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Main > Fairy tale > All authors > Andersen Hans Christian > Fairy tale "The Galoshes of Fortune"

The Galoshes of Fortune


So back he trudged to East Street, and had nearly walked the length of it when the moon rose.

"Good Heavens, what have they been building here?" he cried as he beheld the East Gate, which in the old days stood at the end of East Street. In time, however, he found a gate through which he passed into what is now Newmarket. But all he saw there was a large meadow. A few bushes rose here and there and the meadow was divided by a wide canal or stream. The few wretched wooden huts on the far shore belonged to Dutch sailors, so at that time the place was called Dutch Meadow.

"Either I'm seeing what is called Fata Morgana, or I'm drunk," the Councilor of Justice moaned. "What sort of place is this? Where am I?" He turned back, convinced that he must be a very ill man. As he walked through the street again he paid more attention to the houses. Most of them were of wood, and many were thatched with straw.

"No, I don't feel myself at all," he complained. "I only took one glass of punch, but it doesn't agree with me. The idea of serving punch with hot salmon! I'll speak about it severely to our hostess-that agent's wife. Should I march straight back and tell her how I feel? No, that would be in bad taste, and besides I doubt whether her household is still awake." He searched for the house, but wasn't able to find it.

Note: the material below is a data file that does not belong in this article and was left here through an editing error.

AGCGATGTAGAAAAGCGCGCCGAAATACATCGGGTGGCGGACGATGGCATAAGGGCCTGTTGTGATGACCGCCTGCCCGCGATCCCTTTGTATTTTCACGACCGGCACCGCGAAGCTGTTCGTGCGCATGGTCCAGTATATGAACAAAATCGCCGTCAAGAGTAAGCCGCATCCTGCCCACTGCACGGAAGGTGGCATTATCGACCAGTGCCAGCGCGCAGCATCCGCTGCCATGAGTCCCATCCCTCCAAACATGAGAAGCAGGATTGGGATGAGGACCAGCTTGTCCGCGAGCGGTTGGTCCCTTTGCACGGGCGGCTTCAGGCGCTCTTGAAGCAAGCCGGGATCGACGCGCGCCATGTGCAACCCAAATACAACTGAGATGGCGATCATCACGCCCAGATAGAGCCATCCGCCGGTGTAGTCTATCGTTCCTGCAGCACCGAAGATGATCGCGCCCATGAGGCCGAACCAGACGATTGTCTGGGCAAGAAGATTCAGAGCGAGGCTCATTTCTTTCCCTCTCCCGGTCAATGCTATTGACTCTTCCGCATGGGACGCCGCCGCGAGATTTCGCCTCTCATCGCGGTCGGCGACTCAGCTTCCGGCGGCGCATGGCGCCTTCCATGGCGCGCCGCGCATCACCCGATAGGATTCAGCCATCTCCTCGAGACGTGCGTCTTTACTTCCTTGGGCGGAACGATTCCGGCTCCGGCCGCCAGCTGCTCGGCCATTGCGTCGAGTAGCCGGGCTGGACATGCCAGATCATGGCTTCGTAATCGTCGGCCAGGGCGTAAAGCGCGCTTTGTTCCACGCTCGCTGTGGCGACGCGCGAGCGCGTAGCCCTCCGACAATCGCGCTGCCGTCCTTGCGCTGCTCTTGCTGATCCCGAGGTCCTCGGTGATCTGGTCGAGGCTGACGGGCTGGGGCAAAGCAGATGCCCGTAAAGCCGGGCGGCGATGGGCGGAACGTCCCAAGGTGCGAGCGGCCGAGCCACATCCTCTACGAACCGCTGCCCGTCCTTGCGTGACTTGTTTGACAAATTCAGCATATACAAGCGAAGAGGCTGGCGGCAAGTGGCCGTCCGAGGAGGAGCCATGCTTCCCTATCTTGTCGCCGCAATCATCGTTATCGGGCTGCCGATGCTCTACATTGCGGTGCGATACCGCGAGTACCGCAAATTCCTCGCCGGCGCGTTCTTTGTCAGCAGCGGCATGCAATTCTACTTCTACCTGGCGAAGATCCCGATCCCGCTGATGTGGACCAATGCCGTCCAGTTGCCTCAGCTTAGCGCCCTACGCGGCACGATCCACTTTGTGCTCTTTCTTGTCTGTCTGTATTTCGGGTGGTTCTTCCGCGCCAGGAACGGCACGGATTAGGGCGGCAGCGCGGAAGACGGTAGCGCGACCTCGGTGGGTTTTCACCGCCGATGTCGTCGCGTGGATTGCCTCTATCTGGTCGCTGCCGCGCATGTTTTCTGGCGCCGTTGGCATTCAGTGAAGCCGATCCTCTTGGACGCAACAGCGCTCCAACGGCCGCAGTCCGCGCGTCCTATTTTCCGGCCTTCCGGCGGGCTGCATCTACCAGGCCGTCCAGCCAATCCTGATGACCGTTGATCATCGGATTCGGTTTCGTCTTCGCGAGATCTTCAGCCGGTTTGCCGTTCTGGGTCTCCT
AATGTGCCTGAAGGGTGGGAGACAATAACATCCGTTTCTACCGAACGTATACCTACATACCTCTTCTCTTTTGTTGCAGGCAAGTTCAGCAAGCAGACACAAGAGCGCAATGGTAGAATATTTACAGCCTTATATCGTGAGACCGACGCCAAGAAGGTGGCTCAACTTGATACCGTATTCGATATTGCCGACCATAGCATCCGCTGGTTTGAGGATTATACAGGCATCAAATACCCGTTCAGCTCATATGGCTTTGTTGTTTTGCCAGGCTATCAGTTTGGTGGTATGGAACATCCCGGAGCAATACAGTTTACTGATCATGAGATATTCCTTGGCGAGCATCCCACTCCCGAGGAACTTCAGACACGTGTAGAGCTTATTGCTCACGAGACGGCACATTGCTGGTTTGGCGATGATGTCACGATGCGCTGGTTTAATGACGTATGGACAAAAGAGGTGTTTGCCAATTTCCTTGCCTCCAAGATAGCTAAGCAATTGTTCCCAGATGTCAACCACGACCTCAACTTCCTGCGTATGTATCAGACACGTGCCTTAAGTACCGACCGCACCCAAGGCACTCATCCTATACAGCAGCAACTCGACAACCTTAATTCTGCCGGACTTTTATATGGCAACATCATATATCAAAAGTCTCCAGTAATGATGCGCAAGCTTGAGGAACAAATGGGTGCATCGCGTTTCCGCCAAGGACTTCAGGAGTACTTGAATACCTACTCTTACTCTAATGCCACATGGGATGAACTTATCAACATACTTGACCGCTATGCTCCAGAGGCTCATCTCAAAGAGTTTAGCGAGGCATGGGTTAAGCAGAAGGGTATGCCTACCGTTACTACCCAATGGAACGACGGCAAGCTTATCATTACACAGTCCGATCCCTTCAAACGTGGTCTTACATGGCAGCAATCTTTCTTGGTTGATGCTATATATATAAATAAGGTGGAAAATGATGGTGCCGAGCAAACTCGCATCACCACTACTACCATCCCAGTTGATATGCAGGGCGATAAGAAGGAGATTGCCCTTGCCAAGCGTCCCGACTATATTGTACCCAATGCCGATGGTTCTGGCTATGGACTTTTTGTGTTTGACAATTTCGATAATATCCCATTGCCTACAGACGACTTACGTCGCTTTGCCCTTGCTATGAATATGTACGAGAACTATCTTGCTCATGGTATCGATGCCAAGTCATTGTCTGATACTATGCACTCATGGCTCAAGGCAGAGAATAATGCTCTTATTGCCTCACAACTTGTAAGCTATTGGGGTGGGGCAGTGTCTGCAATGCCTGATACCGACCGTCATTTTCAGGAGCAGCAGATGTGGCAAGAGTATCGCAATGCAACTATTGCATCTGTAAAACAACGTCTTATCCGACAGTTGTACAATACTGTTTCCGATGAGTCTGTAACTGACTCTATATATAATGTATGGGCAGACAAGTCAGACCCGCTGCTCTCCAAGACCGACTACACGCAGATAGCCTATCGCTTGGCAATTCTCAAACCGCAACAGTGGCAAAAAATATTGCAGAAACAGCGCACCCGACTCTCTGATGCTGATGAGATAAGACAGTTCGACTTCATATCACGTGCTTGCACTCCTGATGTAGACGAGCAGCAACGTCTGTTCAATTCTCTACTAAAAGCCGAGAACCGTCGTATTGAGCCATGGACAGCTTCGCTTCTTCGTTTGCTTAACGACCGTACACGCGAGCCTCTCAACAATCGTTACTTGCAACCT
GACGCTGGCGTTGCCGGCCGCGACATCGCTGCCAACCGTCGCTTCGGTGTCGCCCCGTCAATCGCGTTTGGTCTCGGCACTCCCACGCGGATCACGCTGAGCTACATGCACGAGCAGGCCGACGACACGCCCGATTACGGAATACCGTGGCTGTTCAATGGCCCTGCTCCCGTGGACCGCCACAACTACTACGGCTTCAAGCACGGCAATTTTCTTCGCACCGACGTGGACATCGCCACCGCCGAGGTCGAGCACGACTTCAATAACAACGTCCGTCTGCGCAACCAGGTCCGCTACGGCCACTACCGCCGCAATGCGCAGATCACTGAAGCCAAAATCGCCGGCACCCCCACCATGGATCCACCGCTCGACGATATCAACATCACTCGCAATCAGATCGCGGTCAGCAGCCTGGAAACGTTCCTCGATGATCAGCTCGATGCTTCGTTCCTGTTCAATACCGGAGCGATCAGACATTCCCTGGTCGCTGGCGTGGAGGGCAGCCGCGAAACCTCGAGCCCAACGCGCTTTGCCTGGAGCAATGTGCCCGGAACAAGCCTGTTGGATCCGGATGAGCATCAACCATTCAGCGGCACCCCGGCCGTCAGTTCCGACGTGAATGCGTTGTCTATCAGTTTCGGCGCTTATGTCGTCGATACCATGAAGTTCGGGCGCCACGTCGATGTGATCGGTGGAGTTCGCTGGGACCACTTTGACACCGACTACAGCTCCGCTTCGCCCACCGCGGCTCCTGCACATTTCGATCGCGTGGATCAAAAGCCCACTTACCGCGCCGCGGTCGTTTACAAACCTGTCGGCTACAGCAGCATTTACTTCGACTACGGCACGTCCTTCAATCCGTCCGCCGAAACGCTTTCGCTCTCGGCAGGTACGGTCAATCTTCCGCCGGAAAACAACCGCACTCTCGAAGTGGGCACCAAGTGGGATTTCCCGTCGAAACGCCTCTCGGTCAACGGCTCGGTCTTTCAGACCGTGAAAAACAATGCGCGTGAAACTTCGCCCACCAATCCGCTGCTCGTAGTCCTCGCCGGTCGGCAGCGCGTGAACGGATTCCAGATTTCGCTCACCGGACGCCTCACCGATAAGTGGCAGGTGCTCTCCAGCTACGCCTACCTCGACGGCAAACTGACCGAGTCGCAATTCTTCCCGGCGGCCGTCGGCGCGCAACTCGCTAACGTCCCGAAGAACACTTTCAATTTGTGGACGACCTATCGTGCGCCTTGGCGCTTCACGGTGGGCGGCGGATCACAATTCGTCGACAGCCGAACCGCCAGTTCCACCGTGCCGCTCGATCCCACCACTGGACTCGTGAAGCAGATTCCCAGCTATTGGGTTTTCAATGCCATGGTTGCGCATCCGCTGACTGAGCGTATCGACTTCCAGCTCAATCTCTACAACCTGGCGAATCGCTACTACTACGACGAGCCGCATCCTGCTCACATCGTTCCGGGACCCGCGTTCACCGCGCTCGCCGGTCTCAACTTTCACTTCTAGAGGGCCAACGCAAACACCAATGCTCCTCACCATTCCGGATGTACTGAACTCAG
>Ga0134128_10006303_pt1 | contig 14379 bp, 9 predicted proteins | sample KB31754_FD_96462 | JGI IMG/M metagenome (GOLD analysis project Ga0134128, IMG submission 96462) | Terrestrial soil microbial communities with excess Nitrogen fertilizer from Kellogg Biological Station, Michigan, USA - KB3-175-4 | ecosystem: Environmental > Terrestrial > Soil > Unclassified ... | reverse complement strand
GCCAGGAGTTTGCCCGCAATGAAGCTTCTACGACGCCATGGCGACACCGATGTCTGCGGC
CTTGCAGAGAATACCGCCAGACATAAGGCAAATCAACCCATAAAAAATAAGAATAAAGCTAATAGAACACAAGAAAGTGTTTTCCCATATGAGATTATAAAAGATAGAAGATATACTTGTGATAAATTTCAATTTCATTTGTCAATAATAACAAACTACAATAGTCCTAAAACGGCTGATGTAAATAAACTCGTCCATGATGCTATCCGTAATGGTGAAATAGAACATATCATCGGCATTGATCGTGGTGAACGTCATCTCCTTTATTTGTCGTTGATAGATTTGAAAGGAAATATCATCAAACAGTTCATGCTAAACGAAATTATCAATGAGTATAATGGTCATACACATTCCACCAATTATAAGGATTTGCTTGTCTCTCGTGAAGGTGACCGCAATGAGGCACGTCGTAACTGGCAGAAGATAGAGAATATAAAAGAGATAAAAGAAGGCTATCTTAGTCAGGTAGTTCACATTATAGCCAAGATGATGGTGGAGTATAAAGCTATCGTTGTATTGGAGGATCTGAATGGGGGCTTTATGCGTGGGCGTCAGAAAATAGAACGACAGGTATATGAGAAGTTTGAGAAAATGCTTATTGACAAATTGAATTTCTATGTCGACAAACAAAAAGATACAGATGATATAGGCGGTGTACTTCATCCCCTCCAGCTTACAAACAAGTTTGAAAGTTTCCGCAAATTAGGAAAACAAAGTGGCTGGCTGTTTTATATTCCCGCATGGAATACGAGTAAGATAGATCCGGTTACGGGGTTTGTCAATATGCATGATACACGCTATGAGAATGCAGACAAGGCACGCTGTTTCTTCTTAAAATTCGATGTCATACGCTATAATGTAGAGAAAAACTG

"This is terrible!" he cried. "I don't even recognize East Street. There's not a shop to be seen; wretched old ramshackle huts are all I see, as if I were in Roskilde or Ringstedt. Oh, but I'm ill! There's no point in standing on ceremony, but where on earth is the agent's house? This hut doesn't look remotely like it, but I can hear that the people inside are still awake. Ah, I'm indeed a very sick man."

He reached a half-open door, where light flickered through the crack. It was a tavern of that period-a sort of alehouse. The room had the look of a farmer's clay-floored kitchen in Holstein, and the people who sat there were sailors, citizens of Copenhagen, and a couple of scholars.

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